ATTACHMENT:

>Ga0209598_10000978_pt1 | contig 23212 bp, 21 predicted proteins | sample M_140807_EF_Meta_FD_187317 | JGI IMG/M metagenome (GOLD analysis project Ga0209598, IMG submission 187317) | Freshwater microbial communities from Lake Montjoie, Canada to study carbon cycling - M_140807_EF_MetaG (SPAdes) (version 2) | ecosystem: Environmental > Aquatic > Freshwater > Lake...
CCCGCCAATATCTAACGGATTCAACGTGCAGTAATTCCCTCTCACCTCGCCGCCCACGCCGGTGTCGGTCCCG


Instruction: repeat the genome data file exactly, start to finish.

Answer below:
>Ga0209598_10000978_pt1 | contig 23212 bp, 21 predicted proteins | sample M_140807_EF_Meta_FD_187317 | JGI IMG/M metagenome (GOLD analysis project Ga0209598, IMG submission 187317) | Freshwater microbial communities from Lake Montjoie, Canada to study carbon cycling - M_140807_EF_MetaG (SPAdes) (version 2) | ecosystem: Environmental > Aquatic > Freshwater > Lake...
CCCGCCAATATCTAACGGATTCAACGTGCAGTAATTCCCTCTCACCTCGCCGCCCACGCCGGTGTCGGTCCCG